Java Reference
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One more point to be discussed is about comparing arrays and objects. Arrays consist of a
range of variables which can hold a range of variables. But there is a limitation with arrays.
Arrays can hold variables of the same data type. It can not hold variables of different data
types. for example array But the same is not true for objects. Objects can hold variables of
any mixed data types. There is no limitation whatsoever in this regard.
Figure 1.12: Difference between arrays and objects
To understand the difference between arrays and objects, please refer Figure 1.12. The ar-
ray 1 is an integer data type and so can hold only integer values. Array 2 is of string data
type and can hold only string values. But an object has no such restriction. It can hold in-
teger, string, Boolean or just any other data type. This indeed is a strong concept.
One of the goals of object oriented programming is to bridge the gap between relational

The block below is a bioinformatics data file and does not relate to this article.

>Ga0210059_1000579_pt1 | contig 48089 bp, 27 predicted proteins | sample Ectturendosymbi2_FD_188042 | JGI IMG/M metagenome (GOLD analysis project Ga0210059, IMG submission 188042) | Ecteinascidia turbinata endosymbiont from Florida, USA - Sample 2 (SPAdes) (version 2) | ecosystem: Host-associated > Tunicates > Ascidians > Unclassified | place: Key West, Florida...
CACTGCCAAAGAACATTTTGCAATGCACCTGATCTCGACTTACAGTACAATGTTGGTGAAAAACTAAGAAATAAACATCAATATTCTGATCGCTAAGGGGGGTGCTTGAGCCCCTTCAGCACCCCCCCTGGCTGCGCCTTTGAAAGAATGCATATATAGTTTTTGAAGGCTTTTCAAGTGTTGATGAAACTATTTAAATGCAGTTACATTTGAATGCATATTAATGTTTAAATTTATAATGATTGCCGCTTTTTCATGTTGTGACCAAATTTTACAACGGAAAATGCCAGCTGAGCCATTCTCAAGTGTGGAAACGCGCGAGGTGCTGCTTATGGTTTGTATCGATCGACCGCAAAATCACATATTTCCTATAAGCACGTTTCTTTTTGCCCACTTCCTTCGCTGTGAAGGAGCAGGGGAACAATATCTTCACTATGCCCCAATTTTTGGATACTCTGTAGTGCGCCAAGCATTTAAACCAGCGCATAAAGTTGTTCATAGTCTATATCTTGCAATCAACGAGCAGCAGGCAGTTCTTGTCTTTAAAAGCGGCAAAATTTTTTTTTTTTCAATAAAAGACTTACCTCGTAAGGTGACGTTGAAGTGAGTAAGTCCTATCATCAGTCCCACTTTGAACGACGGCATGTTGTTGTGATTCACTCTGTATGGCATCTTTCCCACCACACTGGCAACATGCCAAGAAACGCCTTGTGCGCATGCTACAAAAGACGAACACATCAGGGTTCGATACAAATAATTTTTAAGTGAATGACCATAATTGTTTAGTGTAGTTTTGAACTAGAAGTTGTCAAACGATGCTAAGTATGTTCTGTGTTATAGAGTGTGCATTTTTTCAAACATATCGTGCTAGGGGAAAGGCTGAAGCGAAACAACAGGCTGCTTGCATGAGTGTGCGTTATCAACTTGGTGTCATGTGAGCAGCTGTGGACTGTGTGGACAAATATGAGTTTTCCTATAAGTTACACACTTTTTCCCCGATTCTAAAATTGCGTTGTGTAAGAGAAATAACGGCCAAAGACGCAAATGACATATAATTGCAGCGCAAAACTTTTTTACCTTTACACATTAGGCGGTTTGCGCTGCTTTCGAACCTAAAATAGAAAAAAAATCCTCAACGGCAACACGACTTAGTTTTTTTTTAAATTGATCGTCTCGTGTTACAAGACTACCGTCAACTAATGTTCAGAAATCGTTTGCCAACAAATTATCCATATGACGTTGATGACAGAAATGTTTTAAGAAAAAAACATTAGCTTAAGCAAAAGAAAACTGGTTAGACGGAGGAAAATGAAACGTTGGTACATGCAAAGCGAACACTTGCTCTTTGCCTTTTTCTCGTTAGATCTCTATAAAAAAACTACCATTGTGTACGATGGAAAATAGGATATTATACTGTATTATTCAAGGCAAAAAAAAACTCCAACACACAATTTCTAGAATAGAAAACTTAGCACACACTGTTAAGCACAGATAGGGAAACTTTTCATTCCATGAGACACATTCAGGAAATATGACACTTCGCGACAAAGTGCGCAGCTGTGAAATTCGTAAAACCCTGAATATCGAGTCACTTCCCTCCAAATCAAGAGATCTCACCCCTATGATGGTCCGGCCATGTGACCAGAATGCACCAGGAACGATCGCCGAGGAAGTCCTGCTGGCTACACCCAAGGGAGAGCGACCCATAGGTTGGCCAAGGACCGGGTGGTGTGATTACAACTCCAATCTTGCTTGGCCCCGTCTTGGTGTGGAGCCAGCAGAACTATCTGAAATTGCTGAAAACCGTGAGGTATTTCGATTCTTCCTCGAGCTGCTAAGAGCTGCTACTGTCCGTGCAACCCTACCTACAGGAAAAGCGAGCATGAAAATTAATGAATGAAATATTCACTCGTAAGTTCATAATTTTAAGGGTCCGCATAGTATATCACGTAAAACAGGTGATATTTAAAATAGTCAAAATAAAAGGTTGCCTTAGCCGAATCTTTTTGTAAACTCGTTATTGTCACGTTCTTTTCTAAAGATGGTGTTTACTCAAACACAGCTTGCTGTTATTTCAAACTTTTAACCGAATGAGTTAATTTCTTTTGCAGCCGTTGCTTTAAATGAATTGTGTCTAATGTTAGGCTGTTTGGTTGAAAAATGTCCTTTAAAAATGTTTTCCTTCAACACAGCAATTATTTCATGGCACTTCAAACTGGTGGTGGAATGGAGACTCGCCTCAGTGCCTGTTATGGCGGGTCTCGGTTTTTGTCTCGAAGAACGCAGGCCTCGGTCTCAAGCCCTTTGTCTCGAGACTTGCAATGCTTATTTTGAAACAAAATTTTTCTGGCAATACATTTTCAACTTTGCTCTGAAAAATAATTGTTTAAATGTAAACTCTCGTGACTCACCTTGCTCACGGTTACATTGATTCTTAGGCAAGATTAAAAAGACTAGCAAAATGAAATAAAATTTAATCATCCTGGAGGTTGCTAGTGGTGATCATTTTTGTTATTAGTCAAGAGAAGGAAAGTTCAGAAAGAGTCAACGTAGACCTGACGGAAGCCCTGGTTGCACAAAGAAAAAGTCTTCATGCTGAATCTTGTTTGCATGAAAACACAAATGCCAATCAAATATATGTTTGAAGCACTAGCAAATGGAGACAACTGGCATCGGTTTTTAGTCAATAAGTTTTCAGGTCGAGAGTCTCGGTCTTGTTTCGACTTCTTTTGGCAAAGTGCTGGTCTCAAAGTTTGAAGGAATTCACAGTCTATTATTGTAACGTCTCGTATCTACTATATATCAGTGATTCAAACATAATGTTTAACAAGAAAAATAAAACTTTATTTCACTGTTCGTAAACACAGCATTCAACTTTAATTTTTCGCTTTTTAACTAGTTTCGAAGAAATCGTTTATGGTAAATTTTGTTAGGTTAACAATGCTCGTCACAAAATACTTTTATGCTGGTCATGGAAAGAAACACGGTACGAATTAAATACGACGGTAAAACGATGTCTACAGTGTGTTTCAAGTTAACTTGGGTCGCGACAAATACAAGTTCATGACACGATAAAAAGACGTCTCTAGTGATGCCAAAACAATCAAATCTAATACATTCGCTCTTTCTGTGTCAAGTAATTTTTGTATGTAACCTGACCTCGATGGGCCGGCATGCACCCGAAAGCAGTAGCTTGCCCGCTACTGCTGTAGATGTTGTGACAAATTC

databases and the programming paradigm. As you can now understand, procedural pro-
gramming was not able to provide basic structures which could hold just any values of any
data type. In contrast a record in a database can contain values of any data type. This goal
has not been achieved yet; but object oriented programming is moving in that direction. If
you are able to create a class which can provide structure to its objects which are exactly
the same as that of a record in a database then you will have a true relationship between a
class and a table in the database. In that case, you just create an object and when you ask
the object to save data in a table then you do not need to do some extra processing to match
data structure of an object and that of a table in the database.
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